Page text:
Due to its flavor it's best used in recipes that call for a small amount of baking powder.

How to use: instead of 1 Tsp of baking powder use 0.25 Tsp(1 g) baking soda and 0.5 Tsp (2.5g) lemon juice.

Baking soda+ cream of tartar:

Cream of tartar is also known as potassium hydrogen tartrate. It is an acidic powder. The most common use for it is egg whites and cream stabilizer as well as preventing the formation of sugar crystals.

How to use: instead of 1 Tsp (5g) of baking powder use 0.25 Tsp(1 g) baking soda and 0.5 Tsp (2g) cream of tartar.



Applesauce is sweet and moist, so it works well in baked goods. You may want to adjust the sugar in the recipe so the cake wont be too sweet. The applesauce helps binding the cake's mixture though it doesn’t help with rising.

How to use: Instead of 1 egg use 1/3 cup of applesauce.

flax seeds:

Ground flax seeds combined with water are used as a replace of an egg. It should be used for denser baked goods, because it will not work for light and fluffy cakes.

How to use: instead of 1 egg use 1 Tbs of ground flax seeds+3 Tbs of water.

the differences among different fats:


butter contains mostly fat with some milk solids in It so it does a good job of shortening which means covering the flour to decrease the amount of gluten that is formed. Furthermore, it is great at trapping air bubbles.

Margarine / vegetable shortening:

it is higher in total fat than butter and especially trans fat. Although it is very good at shortening and trapping air bubbles.

Cooking oil:

does a great job at shortening. As a liquid it can cover the flour very well but it is not good at trapping air.


using yogurt instead of butter reduces the fat in the baking will add some tangy flavor to the product.

Step 9: Now the Fun Part >> Results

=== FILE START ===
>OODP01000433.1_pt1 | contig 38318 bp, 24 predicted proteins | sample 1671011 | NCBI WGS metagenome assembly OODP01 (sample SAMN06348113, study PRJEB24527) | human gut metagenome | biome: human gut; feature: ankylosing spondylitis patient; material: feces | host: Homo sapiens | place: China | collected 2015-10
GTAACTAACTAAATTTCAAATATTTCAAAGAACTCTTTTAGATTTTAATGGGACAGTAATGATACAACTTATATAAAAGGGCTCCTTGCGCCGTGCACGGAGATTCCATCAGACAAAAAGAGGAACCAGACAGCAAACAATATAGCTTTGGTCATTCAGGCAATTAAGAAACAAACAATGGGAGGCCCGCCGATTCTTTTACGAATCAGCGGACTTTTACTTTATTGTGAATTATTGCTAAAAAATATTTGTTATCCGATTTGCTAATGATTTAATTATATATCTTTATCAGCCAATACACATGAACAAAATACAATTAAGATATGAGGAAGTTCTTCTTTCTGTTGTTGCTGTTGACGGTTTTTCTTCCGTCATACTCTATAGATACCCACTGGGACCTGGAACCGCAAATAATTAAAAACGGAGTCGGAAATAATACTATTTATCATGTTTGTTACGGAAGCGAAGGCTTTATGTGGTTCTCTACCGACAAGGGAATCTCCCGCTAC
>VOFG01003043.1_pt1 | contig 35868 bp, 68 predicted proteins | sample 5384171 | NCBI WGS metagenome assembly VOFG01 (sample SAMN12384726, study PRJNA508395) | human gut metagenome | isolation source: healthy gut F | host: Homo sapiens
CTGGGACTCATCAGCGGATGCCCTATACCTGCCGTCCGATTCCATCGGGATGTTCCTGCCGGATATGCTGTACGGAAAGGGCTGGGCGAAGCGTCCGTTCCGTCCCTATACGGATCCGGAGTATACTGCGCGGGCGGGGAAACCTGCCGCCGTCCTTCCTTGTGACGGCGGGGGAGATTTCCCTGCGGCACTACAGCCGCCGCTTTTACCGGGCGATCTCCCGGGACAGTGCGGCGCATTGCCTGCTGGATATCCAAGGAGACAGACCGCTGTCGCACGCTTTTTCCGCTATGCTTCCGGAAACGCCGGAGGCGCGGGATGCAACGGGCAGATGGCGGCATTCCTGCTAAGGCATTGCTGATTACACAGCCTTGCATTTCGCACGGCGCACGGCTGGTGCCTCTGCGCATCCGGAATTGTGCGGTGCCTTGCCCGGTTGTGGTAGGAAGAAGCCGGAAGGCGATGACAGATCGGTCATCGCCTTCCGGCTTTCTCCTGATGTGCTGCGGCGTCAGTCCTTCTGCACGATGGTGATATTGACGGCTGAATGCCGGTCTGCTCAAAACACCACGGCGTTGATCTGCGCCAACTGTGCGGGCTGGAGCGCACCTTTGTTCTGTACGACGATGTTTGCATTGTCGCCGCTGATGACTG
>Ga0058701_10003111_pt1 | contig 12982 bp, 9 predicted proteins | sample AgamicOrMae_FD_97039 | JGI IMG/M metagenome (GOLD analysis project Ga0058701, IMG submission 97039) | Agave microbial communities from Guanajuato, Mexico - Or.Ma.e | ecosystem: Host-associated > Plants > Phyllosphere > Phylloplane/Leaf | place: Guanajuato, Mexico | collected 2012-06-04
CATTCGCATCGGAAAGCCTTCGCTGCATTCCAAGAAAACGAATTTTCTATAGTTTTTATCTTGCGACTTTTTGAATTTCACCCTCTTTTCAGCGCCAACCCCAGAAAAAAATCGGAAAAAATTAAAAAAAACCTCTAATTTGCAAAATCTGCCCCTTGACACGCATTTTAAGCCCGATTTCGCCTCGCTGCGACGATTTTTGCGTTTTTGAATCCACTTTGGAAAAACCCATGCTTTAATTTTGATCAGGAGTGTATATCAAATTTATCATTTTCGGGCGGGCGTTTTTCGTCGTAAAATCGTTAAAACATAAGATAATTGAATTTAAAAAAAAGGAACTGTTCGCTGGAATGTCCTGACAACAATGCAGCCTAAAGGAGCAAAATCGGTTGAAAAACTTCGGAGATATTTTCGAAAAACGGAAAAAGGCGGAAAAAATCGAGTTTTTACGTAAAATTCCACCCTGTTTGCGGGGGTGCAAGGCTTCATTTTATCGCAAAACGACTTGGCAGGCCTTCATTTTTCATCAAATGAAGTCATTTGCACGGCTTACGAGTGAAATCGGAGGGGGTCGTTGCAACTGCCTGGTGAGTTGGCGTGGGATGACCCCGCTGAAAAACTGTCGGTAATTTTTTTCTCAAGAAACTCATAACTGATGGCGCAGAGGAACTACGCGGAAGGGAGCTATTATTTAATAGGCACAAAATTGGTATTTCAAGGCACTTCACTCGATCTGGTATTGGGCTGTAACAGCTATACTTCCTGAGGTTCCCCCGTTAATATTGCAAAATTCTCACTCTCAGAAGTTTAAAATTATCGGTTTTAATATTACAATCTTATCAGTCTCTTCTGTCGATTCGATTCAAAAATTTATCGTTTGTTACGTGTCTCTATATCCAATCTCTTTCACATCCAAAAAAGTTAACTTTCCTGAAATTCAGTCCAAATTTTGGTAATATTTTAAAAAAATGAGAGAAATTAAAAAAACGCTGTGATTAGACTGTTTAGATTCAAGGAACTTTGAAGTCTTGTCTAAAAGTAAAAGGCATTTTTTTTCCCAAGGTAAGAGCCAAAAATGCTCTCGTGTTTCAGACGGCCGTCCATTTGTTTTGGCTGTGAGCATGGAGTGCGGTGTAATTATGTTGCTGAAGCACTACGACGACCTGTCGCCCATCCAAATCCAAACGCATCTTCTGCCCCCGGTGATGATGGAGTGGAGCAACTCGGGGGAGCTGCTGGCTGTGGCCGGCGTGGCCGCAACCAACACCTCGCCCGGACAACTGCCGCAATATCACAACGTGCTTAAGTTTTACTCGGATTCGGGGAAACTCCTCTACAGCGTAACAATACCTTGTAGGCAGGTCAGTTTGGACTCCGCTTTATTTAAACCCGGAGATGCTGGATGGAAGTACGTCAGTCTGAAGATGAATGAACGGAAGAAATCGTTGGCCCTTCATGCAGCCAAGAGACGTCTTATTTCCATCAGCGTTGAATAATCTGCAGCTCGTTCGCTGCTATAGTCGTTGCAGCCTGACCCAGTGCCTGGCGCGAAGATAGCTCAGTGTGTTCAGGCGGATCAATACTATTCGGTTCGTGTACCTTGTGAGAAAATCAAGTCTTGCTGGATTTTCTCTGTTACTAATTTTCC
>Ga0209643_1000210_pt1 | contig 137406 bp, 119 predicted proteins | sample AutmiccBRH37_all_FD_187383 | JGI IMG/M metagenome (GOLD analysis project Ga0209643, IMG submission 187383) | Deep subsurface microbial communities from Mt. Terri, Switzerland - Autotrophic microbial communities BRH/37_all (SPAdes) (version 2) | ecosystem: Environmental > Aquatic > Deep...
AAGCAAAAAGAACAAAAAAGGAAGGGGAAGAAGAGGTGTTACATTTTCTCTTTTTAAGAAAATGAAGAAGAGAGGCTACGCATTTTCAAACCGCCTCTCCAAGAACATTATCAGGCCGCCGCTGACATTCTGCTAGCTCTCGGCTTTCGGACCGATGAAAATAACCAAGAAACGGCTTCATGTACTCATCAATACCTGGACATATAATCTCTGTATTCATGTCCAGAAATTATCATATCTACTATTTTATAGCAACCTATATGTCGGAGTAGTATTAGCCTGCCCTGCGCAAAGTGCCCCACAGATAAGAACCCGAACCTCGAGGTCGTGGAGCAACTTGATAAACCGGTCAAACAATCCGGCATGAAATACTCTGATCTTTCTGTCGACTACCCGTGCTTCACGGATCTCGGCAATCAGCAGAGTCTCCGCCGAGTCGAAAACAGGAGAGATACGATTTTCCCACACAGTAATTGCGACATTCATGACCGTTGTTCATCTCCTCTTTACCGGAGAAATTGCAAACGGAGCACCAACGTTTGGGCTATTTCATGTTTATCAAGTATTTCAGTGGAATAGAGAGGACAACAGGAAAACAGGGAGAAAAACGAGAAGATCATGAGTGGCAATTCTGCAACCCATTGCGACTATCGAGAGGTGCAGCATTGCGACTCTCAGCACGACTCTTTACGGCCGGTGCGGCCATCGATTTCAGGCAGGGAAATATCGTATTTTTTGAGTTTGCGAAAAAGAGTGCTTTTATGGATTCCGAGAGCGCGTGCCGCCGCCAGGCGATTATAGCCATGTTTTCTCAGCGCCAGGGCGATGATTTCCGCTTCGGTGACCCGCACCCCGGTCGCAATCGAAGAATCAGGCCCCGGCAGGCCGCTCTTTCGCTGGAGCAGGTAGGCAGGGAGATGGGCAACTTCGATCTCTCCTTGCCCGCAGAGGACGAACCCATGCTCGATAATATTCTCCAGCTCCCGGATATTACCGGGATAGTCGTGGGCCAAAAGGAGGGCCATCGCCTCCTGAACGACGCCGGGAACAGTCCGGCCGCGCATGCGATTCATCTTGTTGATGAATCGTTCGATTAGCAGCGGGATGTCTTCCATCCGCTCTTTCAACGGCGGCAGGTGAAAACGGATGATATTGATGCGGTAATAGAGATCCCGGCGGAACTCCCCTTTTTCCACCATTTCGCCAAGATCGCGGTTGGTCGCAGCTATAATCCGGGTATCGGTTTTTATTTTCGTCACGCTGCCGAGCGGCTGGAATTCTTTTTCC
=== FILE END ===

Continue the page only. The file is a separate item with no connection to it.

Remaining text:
After baking all 10 cakes you can see the differences.

If you can wait just a little bit longer before eating those yummy cakes, place all cakes in airtight containers. So, you can check how long the cakes could keep their freshness.

Step 10: What Works and What Flops

Cake number 1:

What's the difference? no difference- original recipe

Did it work? worked

Taste test: yum

Total score: 9/10

Cake number 2:

What's the difference? Canola cooking oil instead of butter

Did it work? Even better than the original recipe

Taste test: 10/10 so good

Total score: 10/10

Cake number 3:

What's the difference? sour cream instead of butter

Did it work? It was ok

Taste test: a bit dense

Total score: 6/10

Cake number 4:

What's the difference? Yogurt instead of butter

Did it work? Surprisingly did

Taste test: low fat? Couldn't notice

Total score: 7/10

Cake number 5:

What's the difference? No butter

Did it work? Not really

Taste test: too dense!

Total score: 5/10

Cake number 6:

What's the difference? No eggs

Did it work? No!

Taste test: OK, kinda crumbly

Total score: 4/10

Cake number 7:

What's the difference? applesauce instead of eggs

Did it work? yes!

Taste test: really good, moister but in a good way

Total score: 8/10

Cake number 8:

What's the difference? ground flax seed + water instead of eggs

Did it work? No!

Taste test: it was bad

Total score: 4/10

Cake number 9:

What's the difference? No baking powder

Did it work? I expected worse

Taste test: felt eggy

Total score: 5/10

Cake number 10:

What's the difference? baking soda+ lemon juice instead of baking powder

Did it work? pretty well

Taste test: yum, couldn’t feel the lemon

Total score: 9/10